The following is a brief summary of the April 10, 2019, 2019, Newtown Board of Supervisors (BOS Definition) meeting based upon the official minutes of that meeting, which you can find here. In attendance and voting were Supervisors: Chairman Phillip Calabro, Vice Chairman Linda Bobrin, Secretary John Mack and member and Dennis Fisher. Also in attendance were: Township Manager Micah Lewis, Township Engineer Owen Hyne and Township Solicitor David Sander. Absent: Kyle Davis.

Committee Reports

Planning Commission: Peggy Driscoll, Vice Chair of the Planning Commission reported that at its meeting on April 2, 2019, the only item on the agenda was the Revised amendment to the Joint Municipal Zoning Ordinance to amend provisions of Office Research District to add new use (E-25, Motor Vehicle Fueling Center).

The Commission recommended that the Supervisors consider this ordinance, not as written, and move forward. Ms. Driscoll stated that this recommendation was not unanimous.

Mr. Mack asked to clarify what is meant by “consider not as written but move forward." Mr. Sander explained this is a use that is now recognized by the courts and has to be provided for within the Jointure so that right now the ordinance doesn’t have provisions for a motor vehicle fueling center or gas station/convenience store combined use. The recommendation is the township move forward with an ordinance to deal with that legality, but not necessarily this ordinance as written.

Ms. Driscoll said it was the applicant that crafted this ordinance and much of it does not coincide with our ordinances. The commission recommended the applicant go back and consider some of the recommendations made by the commission. Mr. Calabro suggested to create the usage within the jointure and then form our own ordinance. Mr. Sander recommends the Township reach out to the Bucks County Planning Commission and their partners in the jointure to determine any resources that can help the township establish the use and provide for it.

Development

Arcadia Professional Consultants Fee Lawsuit - Authorization to File Appeal : Mr. Mack asked if any details could be provided. Mr. Sander said there is a portion of decision received that the judge stated that we disagree with and we want to protect the township going forward with regard to charging professional fees in PRD cases.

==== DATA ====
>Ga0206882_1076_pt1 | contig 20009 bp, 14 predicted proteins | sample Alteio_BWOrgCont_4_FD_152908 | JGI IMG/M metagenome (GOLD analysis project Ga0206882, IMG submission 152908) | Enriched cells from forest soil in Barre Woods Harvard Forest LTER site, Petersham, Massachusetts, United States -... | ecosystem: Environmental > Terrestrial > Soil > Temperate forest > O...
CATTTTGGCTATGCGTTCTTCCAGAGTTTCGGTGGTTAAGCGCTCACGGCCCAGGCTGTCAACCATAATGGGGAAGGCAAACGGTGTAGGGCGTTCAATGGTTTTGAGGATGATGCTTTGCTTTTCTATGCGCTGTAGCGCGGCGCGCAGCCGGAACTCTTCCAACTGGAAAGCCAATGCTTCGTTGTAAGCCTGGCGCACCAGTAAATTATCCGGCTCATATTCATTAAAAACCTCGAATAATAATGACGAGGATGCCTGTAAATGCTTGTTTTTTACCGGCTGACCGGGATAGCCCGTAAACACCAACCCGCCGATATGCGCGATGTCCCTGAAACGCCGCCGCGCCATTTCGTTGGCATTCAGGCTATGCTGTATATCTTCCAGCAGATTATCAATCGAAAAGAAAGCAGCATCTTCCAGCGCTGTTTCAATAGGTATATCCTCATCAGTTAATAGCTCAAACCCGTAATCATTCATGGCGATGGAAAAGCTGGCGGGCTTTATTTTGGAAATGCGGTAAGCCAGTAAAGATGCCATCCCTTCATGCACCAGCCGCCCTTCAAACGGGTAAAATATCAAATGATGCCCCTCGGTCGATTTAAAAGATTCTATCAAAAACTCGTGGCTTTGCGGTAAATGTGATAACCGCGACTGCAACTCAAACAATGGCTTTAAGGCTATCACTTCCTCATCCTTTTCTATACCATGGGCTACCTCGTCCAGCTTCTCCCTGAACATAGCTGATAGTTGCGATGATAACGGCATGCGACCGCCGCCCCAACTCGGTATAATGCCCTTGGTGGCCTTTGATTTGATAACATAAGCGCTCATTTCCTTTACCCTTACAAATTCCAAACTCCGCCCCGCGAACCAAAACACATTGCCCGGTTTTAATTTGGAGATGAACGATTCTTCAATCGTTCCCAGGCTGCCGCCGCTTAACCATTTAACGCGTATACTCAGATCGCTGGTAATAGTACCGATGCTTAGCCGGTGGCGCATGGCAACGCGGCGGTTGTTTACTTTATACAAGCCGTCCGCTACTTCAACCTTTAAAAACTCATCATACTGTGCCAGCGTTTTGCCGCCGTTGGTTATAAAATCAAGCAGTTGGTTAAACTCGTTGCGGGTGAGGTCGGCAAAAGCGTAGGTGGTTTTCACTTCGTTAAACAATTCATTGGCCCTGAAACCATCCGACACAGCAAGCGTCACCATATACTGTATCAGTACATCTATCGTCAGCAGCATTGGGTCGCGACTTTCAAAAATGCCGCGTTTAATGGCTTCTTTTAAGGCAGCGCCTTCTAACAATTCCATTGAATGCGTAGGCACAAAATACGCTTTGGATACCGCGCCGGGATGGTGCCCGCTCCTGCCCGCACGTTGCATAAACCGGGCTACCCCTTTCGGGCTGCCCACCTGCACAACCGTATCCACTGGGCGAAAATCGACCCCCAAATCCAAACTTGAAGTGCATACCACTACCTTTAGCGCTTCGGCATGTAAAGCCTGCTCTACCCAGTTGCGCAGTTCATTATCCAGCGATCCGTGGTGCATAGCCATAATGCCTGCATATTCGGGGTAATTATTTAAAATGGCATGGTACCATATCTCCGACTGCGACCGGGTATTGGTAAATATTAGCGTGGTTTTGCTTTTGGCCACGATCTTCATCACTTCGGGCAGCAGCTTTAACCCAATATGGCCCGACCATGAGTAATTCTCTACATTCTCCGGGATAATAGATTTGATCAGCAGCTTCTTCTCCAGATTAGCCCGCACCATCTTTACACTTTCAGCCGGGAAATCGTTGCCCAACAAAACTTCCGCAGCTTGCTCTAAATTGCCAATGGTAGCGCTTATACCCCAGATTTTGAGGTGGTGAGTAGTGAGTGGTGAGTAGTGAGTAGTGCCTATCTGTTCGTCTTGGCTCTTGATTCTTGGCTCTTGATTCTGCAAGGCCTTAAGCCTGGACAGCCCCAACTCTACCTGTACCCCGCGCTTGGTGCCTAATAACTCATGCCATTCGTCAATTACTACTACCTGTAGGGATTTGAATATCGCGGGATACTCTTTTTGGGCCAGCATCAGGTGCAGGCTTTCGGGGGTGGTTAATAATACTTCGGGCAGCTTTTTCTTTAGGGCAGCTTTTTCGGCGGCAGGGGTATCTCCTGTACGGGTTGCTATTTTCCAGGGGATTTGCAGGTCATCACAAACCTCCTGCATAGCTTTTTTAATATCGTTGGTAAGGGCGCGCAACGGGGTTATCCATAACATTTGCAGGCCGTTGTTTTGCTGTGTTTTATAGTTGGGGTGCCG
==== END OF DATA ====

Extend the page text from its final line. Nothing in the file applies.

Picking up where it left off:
[The following questions/concerns were prepared by Supervisor Mack before the BOS meeting with the intent of bringing them up at the meeting. However, these questions/concerns may NOT be included in the official minutes. View the official video of the meeting for details.

"I assume that this appeal is response to a lawsuit filed by Arcadia that was reported in A Feb 5, 2018, article published in the Bucks County Courier Times, which states that Arcadia asked a county judge to determine whether it must pay back the township $39,866 in fees it – the Township - paid for solicitors and consultants to review the developer’s proposal. According to the article, Arcadia also requested a court order for the township to return $17,132 of the developer’s $19,375 submitted cash escrow, which the township previously spent on expert review."]

Conditional Use - Iron Hill Brewery: Application of Iron Hill Brewery LLC for conditional use to operate an E-5 eating place at 2920 S. Eagle Road in the Village of Newtown. Attorney Joseph Blackburn represented the applicant. Mr. Calabro thanked Mr. Blackburn for addressing the parking issues. Mr. Fisher, in reference to the outside music, asked if there was a possibility for dual controlled volume and Mr. Blackburn confirmed that this was part of the proposal. [Mr. Calabro] asked if there was a way to reduce the outdoor seating area and after Mr. Blackburn discussed with Mr. Finn, who is representing Iron Hills, it was determined they could reduce the outdoor area by 20 seats.

Public Works